2 tablespoons olive oil
1 teaspoon honey
1/2 teaspoon poppy seeds
1/4 teaspoon salt
1/4 teaspoon dry mustard
2 tablespoons sliced almonds, toasted (optional)

1. Place spinach in a large bowl. Add turkey, grapefruit sections, and orange sections.
2. For dressing, in a screw-top jar, combine orange juice, oil, honey, poppy seeds, salt, and dry mustard. Cover and shake well. Pour the dressing over salad; toss gently. If desired, sprinkle with almonds. 

Tuesday, February 21, 2012

healthy living~ natural cough syrup


My neighbor has had a nasty cough from a cold for the last few days, even to the point that neither her husband nor she was getting any sleep.  Finally she came over and asked if there was anything in my “holistic” basket she could try.

Here is what I gave her and the next day she said I really needed to put this on the blog—obviously she was happy, quietly happy.

Garlic and onions are tough on colds and fevers, honey and glycerin help soothe the throat, vodka helps quite the cough, and the horehound has been used for almost 2,000 years for respiratory relief. Horehound extract can be found in your local health foods stores, I get mine from Mother’s, Sprouts, or Whole Foods. This formula will work without the horehound, but it’s better with it. If this is for a child, you can leave out the vodka.

1 tablespoon minced red onion
¼ cup honey
1 tablespoon fresh lemon juice
1 tablespoon glycerin
2 tablespoon 90-proof vodka
1 teaspoon horehound extract (optional)

Warm the honey. Mix all together and shake well. Store in a cool place

Shelf life: with the vodka, will keep for 2 weeks or more (can be stored in the refrigerator); without the vodka, can be kept in the refrigerator for 3 to 4 days.


mother nature says: if you have a night cough, get up and swallow a small amount of pure honey, a few doses will usually slow your cough.

Monday, February 20, 2012

time for a Media fast?

in regards to...The Media~  I am getting very tired of all the propaganda coming from our media sources- that is not their purpose or at least what I was taught when taking some journalism courses in college.

        What happened to the days when you trusted what your reporters wrote or said about the current events of the day or week? Remember, Cronkite, Brinkley, and of course Barbara Walters.  How rare was it that you felt the reporting was biased? Very rare- it was just the facts, or facts known at that moment and quickly recanted if it was found out to be incorrect or false.  Even FOX News who claims to be “fair and balanced” have a few that in my constitutionally protected opinion are not…Hannity for one is so one-sided and biased it makes me cringe.  On the other hand,  Anderson Copper & Greta Van Suskern are two I feel I can trust.  Sadly it is pretty much only those two of all our media services. Now, back to my initial thoughts….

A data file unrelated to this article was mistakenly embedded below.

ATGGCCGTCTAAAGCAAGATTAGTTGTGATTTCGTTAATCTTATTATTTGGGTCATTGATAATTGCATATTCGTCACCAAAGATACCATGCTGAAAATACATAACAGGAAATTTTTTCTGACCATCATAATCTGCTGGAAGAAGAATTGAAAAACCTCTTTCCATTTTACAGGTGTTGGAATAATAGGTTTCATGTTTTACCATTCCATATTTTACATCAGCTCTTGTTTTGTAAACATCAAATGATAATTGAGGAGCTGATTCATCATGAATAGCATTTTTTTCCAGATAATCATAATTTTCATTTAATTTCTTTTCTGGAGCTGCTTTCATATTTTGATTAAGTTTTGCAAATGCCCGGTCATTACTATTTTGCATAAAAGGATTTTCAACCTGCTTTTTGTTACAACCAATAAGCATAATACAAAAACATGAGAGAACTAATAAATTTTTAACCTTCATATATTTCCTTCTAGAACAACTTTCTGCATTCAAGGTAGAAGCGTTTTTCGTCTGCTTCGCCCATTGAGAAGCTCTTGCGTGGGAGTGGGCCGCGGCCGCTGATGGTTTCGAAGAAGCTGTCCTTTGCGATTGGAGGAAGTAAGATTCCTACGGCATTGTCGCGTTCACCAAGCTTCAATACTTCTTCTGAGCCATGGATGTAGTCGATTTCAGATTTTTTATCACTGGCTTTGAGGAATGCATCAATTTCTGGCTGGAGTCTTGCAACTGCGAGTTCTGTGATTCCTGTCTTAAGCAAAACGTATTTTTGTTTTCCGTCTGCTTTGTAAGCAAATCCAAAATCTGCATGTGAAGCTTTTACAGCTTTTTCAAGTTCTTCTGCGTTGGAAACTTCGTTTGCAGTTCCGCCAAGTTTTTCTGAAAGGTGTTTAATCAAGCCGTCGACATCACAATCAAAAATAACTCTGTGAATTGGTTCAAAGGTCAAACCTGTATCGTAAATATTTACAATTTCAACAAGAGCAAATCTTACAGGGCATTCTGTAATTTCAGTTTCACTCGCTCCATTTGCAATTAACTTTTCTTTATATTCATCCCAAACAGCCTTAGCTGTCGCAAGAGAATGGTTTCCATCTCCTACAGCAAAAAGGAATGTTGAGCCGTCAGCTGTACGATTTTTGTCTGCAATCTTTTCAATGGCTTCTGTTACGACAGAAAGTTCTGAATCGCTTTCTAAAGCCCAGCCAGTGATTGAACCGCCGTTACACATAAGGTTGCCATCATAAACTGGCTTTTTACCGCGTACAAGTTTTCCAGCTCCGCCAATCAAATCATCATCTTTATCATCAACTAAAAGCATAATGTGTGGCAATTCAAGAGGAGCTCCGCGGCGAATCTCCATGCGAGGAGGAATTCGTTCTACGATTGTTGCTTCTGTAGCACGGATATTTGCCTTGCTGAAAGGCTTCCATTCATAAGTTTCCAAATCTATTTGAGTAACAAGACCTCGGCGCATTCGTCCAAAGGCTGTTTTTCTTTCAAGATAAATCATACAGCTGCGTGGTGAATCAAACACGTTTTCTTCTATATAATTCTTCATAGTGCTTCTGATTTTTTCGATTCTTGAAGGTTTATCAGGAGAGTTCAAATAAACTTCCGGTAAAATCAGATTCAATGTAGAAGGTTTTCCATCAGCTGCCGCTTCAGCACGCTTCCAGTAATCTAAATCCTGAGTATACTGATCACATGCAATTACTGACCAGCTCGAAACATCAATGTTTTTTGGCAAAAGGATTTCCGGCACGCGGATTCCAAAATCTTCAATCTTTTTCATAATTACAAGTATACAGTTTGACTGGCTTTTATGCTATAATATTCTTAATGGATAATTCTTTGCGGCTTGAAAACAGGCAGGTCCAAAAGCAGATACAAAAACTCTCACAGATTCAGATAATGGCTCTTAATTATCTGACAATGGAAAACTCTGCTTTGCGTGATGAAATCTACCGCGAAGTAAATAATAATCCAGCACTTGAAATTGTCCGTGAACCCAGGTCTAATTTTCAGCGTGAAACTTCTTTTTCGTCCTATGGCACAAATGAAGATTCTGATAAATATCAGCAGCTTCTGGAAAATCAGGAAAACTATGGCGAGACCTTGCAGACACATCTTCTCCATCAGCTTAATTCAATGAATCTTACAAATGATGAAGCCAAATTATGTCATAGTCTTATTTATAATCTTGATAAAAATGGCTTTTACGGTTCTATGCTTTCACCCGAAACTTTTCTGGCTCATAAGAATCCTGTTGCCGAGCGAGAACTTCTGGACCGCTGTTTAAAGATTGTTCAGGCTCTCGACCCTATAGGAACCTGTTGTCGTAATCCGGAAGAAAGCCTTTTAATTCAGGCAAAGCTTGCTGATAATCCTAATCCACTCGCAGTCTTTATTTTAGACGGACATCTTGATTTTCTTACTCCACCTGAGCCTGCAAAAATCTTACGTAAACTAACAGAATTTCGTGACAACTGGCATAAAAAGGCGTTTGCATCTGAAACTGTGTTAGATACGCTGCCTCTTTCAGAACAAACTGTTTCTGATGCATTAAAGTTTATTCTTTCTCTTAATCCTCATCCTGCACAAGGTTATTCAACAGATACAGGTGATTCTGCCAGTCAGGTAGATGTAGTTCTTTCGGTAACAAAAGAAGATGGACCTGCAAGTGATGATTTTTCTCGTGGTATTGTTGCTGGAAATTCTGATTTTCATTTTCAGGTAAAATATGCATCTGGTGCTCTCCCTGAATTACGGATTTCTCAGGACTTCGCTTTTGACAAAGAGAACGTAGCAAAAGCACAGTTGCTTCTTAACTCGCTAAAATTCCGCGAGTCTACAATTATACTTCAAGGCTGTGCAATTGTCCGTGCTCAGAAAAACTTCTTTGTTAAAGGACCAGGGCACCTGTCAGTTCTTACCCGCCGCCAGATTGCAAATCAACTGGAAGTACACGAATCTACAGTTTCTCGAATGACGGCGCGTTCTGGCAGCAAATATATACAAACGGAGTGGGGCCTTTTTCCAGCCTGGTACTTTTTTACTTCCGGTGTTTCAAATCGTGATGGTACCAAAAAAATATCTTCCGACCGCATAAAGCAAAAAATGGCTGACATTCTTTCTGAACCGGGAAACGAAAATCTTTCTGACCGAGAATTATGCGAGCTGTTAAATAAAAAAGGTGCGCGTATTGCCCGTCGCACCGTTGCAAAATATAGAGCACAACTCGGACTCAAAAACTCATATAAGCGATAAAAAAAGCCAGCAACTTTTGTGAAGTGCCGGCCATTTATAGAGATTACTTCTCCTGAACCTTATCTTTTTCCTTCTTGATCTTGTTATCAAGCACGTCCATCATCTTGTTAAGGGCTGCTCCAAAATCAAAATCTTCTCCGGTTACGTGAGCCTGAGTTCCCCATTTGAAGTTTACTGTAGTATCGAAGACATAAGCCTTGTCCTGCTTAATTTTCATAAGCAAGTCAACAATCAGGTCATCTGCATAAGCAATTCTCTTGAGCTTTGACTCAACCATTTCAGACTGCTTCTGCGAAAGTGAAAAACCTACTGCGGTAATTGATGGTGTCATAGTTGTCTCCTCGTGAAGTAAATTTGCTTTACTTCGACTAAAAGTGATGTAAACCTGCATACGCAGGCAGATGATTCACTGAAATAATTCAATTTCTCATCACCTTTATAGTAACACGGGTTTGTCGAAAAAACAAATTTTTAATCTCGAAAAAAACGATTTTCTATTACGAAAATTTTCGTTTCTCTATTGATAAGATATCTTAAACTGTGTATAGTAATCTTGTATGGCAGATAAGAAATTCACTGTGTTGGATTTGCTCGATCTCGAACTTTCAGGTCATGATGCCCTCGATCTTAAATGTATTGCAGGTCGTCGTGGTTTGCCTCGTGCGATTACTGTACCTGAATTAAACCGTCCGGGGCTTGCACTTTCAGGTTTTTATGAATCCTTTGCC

There is a lot of information available to us at this time in history, more than ever before, and it travels fast. We are able to learn in the blink of an eye about something that happened halfway around the world, and it’s natural for us to want to know what’s going on. However, it’s also fair to say that we don’t want to become so caught up in one way of looking at events that we lose perspective. Often, the news comes to us in a very fear-oriented format, and when too many of us get caught up in fear, the balance of the whole is disrupted. It helps to remember that we have a much greater and more positive impact on the world when we maintain our inner sense of peace and joy.
We are aware enough to know when we are eating something that is not good for us, because we don’t feel well after we’ve eaten it. In the same way, we can determine for ourselves whether the sources in which our information comes are ultimately healthful. News can be presented in a way that inspires us to take positive action to help the world, or it can be presented in a way that leaves us feeling powerless and sad. It is up to us to seek out and support media that empowers and informs us, and to say no to media that drains our energy and our hope.

For a time, it may even be of benefit to commit to a Media Fast, in which we stop taking information in for a time to give ourselves a rest. When we return to the task of taking in and processing the information all around us, we will come to it with a fresh mind. This will enable us to really notice how we are affected by what we hear and see, and to make conscious choices about the sources of information that we allow into our lives.

Simplificating Goal for this week:  shut off the News, click out your News Browsers, close that Newspaper or Magazine and give it all a rest!

this week's journey


hello little bug
___________________________________________

what's new... click on the link and take a peek at  jesse's blog:

berner tails ~ the 4 B's-bunnies, balls, bones & a bed

articles this week:
time for a media fast?
natural cough syrup
red grapefruit~ power food
webcam news~ new nest cam! Eagles of Decorah
fun friday~ kitty needs some love

don't forget to visit  Journey  pages for pics and webcam updates 

Friday, February 17, 2012

fun friday video ~ two dogs dining

This was sent to me by my good friend Angie W., once again she has sent me laughter and smiles. Thank you Angie !!